A Pentagon commission on diversity is recommending the U.S. military end its ban on women serving in direct combat roles -- a restriction the group says is discriminatory and out of touch with the demands of modern warfare.
In its draft report, the Military Leadership Diversity Commission said the military should gradually eliminate the ban in order to create a "level playing field for all qualified service members."
The commission, comprised of senior military officers, businessmen and academics, must now release a final report. Its findings would then need to be sent to Congress and President Obama before any changes to policy would be implemented.
The draft report said the military's "combat exclusion policies" do not reflect the realities of the current wars in Iraq and Afghanistan and create institutional barriers to women, who are prevented from getting key assignments that could lead to career advancement.
"Service policies that bar women from gaining entry to certain combat-related career fields, specialties, units, and assignments are based on standards of conventional warfare, with well-defined, linear battlefields," the report said. "However, the current conflicts in Iraq and Afghanistan have been anything but conventional."
More than 200,000 women have served in the U.S. military in Iraq and Afghanistan. Since those wars began, 132 female service members have been killed, and 721 have been wounded.
Proponents of the commission's recommendations agree that technology and circumstance have drastically altered modern warfare. They say it is difficult to distinguish between combat and non-combat roles on the front lines of the wars in Iraq and Afghanistan.
Adm. Mike Mullen, chairman of the Joint Chiefs of Staff, described women's changing wartime role in a speech in November, saying: "I know what the law says, and I know what it requires. But I'd be hard pressed to say that any woman who serves in Afghanistan today, or who served in Iraq over the last few years, did so without facing the risks of their male counterparts.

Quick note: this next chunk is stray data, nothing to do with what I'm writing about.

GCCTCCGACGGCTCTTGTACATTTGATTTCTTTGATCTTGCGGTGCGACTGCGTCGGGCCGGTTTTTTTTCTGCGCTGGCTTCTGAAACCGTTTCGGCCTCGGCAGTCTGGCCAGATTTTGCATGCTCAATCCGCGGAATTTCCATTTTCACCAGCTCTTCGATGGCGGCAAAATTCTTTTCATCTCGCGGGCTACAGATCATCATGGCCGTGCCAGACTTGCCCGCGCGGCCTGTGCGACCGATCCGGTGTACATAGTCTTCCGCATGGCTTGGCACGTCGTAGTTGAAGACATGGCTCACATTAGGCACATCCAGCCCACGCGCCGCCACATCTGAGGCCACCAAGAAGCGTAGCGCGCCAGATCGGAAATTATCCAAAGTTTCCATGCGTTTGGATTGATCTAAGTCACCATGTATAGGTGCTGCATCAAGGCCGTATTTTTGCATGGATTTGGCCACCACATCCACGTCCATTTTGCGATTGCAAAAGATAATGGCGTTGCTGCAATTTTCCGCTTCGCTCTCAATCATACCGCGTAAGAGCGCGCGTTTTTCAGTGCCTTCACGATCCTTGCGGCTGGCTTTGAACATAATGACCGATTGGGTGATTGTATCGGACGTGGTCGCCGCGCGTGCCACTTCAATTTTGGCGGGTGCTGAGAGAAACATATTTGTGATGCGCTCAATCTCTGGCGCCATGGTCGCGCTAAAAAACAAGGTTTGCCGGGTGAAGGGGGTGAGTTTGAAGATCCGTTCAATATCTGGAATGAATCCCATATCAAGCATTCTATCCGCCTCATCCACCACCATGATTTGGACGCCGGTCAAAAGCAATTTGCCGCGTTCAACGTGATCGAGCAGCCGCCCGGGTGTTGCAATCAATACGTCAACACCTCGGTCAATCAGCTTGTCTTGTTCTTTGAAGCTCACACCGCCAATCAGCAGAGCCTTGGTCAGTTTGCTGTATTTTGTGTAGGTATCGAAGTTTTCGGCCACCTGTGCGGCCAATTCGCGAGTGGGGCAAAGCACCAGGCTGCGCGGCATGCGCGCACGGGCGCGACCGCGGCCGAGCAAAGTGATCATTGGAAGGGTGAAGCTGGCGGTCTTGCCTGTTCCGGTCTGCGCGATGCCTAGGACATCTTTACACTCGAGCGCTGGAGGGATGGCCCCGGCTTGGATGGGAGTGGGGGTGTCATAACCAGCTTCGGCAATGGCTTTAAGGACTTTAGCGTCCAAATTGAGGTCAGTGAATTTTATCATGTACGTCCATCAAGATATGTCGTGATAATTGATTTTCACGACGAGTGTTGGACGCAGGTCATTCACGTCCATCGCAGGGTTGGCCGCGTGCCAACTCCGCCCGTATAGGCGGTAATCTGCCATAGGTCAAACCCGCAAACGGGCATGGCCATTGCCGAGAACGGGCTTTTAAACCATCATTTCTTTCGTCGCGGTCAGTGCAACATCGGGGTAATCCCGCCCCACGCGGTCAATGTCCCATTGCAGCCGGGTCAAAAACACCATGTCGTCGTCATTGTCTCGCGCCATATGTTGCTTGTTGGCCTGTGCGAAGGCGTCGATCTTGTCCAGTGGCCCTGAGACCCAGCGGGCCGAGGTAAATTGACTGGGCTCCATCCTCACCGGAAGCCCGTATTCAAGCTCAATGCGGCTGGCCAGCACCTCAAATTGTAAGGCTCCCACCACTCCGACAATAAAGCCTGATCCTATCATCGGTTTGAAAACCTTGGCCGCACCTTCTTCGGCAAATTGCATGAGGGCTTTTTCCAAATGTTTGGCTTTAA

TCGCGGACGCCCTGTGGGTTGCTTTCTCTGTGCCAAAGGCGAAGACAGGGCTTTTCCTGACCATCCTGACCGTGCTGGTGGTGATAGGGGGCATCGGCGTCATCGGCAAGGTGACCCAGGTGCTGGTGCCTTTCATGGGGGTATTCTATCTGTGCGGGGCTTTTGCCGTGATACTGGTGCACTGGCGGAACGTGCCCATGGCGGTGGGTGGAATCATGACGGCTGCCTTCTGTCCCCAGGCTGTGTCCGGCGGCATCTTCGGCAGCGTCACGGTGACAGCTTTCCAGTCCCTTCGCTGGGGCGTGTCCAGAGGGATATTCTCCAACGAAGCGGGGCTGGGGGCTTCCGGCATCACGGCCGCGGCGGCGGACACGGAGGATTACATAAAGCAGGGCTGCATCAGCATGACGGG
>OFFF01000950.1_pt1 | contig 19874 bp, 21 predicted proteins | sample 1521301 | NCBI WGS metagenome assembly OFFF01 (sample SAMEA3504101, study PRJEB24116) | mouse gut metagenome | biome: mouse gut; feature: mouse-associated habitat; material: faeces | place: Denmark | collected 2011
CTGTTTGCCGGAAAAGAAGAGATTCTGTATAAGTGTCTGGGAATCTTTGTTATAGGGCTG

"In a war where there is no longer a clear delineation between the front lines ... and the sidelines ... where the war can grab you anywhere, this will be the first generation of veterans where large segments of women returning will have been exposed to some form of combat," Mullen said.
National Organization for Women President Terry O'Neill said she is "thrilled" by the commission's recommendations because the ban is "completely unfair to women who are already risking their lives for their country."
"Since 1990 [NOW] has been calling for fair treatment of women in the military who are in fact at risk but are not getting combat pay or opportunities for promotion," O'Neill said.
The commission also dismissed concerns that allowing women to serve in combat units would negatively impact troop morale, saying there is little evidence to support the theory.
"One frequently-cited argument in favor of the current policy is that having women serving in direct combat will hamper mission effectiveness by hurting unit morale and cohesion. Comparable arguments were made with respect to racial integration, but were ultimately never borne out," the report said.
Established by Congress in 2009, the Military Leadership Diversity Commission was tasked with assessing opportunities for the promotion and advancement of minority members of the military.